You are right. It is a bug I have seen mentioned in the -ible forums. Oh well :) That railroad photo was pure luck. I was shooting ancient film from an Instamatic I bought at a junk store for $1. And that is what came out. No clue why, but I like it ! I just bought another Instamatic for $2 and it has an ancient roll of VP in it. Will shoot and post the images. I never liked Plus-x much either :)
Woah, flashback! My first camera was an Instamatic, and the first ten or twelve years of my life were documented on my mother's Instamatic. Grand old cameras, great to see them getting a new lease of life like this - good ible.
Some of the best Instamatics are the UK only models. Though in my opinion the all out best is the German made Instamatic 500.
I must be old. I remember when the Instamatic came out. My first camera was an inexpensive cheapo roll film camera, that didn't have a flash option. Mom's camera was a roll film camera from the late 40s or early-mid 50s. Most of the snapshots of my youth where B/W and or outdoors. Color film and flash bulbs where luxuries. Now I have a telephone that's way smaller than the Instamatic's and take "good enough" color snapshots and short color video to boot.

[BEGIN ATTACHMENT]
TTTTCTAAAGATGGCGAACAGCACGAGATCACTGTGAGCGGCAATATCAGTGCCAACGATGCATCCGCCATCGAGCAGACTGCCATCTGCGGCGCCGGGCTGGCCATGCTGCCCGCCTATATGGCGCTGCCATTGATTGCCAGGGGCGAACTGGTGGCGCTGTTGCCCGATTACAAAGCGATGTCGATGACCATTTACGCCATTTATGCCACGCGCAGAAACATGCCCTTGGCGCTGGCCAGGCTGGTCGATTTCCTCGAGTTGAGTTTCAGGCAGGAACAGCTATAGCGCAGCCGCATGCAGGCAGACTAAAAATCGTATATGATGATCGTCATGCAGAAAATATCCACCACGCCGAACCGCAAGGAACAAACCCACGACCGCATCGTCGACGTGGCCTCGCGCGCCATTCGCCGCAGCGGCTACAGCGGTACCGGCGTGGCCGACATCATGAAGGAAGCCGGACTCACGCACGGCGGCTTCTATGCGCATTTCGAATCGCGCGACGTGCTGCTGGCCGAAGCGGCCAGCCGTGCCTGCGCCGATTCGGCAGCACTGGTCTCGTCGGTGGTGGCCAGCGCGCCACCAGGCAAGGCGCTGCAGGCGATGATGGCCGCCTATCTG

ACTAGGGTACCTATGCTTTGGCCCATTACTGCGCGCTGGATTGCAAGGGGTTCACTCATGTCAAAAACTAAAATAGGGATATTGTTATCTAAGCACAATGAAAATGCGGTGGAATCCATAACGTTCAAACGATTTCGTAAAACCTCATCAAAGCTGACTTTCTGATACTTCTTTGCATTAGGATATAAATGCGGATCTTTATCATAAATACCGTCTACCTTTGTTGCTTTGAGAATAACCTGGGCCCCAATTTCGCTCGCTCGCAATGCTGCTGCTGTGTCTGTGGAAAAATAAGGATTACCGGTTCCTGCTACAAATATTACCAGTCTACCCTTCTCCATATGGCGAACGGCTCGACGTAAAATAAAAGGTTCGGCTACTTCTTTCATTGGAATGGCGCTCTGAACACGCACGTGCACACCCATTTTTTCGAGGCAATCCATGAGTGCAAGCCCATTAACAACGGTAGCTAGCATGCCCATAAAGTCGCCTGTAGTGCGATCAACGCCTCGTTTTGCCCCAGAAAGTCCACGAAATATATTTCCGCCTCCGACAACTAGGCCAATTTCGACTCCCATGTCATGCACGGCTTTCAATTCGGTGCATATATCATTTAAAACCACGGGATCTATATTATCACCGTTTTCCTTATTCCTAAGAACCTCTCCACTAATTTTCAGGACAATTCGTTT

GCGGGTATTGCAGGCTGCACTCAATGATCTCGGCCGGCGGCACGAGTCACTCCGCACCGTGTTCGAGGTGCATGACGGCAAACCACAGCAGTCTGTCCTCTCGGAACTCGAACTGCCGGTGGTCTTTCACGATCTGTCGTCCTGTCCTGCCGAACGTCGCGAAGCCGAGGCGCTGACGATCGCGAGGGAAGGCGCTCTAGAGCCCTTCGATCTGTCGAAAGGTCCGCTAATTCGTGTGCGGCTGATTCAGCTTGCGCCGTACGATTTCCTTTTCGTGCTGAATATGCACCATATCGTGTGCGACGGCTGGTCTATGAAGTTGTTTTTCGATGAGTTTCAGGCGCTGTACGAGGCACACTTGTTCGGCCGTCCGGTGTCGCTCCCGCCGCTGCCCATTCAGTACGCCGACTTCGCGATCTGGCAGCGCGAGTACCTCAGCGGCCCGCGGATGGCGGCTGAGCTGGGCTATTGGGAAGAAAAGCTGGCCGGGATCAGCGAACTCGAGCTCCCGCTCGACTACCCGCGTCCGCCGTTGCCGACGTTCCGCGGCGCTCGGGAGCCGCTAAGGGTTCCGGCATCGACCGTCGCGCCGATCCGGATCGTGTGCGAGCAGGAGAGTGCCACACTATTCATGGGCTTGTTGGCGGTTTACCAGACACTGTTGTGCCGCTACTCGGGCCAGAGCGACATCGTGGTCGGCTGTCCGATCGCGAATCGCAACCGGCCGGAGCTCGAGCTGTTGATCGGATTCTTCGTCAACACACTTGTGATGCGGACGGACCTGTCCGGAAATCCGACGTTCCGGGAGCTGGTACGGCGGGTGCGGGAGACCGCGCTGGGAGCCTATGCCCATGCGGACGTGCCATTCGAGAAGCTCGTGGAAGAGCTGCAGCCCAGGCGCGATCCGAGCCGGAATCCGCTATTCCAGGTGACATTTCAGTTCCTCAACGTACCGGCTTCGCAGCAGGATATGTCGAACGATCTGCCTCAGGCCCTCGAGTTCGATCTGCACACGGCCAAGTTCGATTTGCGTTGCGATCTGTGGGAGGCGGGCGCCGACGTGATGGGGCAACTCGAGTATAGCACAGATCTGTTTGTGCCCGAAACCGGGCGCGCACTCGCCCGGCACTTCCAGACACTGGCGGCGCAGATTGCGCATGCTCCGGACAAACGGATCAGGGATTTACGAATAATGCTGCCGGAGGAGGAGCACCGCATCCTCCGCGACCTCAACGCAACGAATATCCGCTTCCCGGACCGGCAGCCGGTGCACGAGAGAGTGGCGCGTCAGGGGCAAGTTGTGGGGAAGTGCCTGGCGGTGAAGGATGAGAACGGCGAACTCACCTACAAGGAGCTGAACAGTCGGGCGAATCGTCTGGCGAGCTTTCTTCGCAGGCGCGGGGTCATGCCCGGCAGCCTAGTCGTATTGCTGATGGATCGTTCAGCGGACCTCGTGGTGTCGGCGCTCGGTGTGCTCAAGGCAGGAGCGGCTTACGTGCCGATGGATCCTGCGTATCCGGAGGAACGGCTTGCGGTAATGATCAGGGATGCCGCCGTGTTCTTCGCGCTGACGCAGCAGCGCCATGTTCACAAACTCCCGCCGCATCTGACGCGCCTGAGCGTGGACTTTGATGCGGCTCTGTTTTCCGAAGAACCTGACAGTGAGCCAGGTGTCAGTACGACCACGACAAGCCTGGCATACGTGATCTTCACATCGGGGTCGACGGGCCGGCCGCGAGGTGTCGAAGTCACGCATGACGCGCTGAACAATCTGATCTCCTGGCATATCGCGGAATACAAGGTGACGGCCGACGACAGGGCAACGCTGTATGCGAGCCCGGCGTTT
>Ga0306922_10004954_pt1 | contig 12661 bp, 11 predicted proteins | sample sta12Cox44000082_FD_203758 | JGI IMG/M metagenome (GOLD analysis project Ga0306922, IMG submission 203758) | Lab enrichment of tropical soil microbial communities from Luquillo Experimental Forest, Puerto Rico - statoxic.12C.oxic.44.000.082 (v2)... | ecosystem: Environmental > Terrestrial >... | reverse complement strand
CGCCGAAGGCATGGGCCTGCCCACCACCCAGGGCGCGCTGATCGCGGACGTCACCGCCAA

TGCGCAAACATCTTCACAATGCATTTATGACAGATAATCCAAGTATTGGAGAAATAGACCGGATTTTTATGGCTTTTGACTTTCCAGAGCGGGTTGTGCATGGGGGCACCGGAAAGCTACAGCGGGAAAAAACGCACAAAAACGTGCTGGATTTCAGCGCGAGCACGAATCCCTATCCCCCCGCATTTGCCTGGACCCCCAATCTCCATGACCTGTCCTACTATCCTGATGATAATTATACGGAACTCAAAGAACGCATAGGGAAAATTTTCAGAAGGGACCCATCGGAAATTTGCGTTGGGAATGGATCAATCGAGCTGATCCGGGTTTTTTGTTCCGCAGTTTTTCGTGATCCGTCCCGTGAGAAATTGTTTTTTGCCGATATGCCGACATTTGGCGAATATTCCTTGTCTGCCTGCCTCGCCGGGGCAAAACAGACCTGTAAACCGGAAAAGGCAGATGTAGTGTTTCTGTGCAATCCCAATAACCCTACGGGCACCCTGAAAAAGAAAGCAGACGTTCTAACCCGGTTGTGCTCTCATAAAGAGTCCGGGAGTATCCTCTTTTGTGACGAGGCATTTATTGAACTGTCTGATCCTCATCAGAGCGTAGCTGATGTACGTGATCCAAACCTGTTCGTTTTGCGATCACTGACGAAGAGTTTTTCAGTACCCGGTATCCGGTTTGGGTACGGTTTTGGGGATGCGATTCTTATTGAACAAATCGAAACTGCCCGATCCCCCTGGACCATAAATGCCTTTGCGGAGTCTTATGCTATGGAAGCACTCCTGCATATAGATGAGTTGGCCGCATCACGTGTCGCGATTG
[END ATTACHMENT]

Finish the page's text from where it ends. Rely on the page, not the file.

Yeh, photographs used to be precious things, that you took care of in an album and showed people only after they promised to be careful about fingerprints and crease. I've just worked out that I take an average of 15 photos a day. We spent a couple of hours on the beach yesterday, I took about sixty photos. I've just made an ible this afternoon (it'll be up this evening) and took 23 photos. On holiday, I'll take 150 a day, at a wedding I'll take 300-500. I'm drowning in photos...
I'd like to try this 35mm into an instamatic, but I have a question. How do you keep the film flat enough on the film plane to make a decently focused image? Is there some way to keep the film tight so it's not slack & loose?
The secret is the backing paper glued onto the film plane. This keeps the film flat, not slack, and your image in focus.
I found out quite by accident years ago, and old Brownie's can be had for about 5 bux at yard sales. Without coated lenses, they're no good for colour, but perfect for black and white. A Y2 filter will help some. Enjoy.
For those who may be interested, you can also backroll 120 film onto 620 rolls to use those older "point and shoots". Either in a black bag (or a dark closet in a dark room at night), unroll the 120 from it's spool, then starting from the end that came off last, re-roll it onto the 620 spool. The paper backing has numbers which will help you determine where you are on the roll as you are shooting.
Uncle bruce! very cool indeed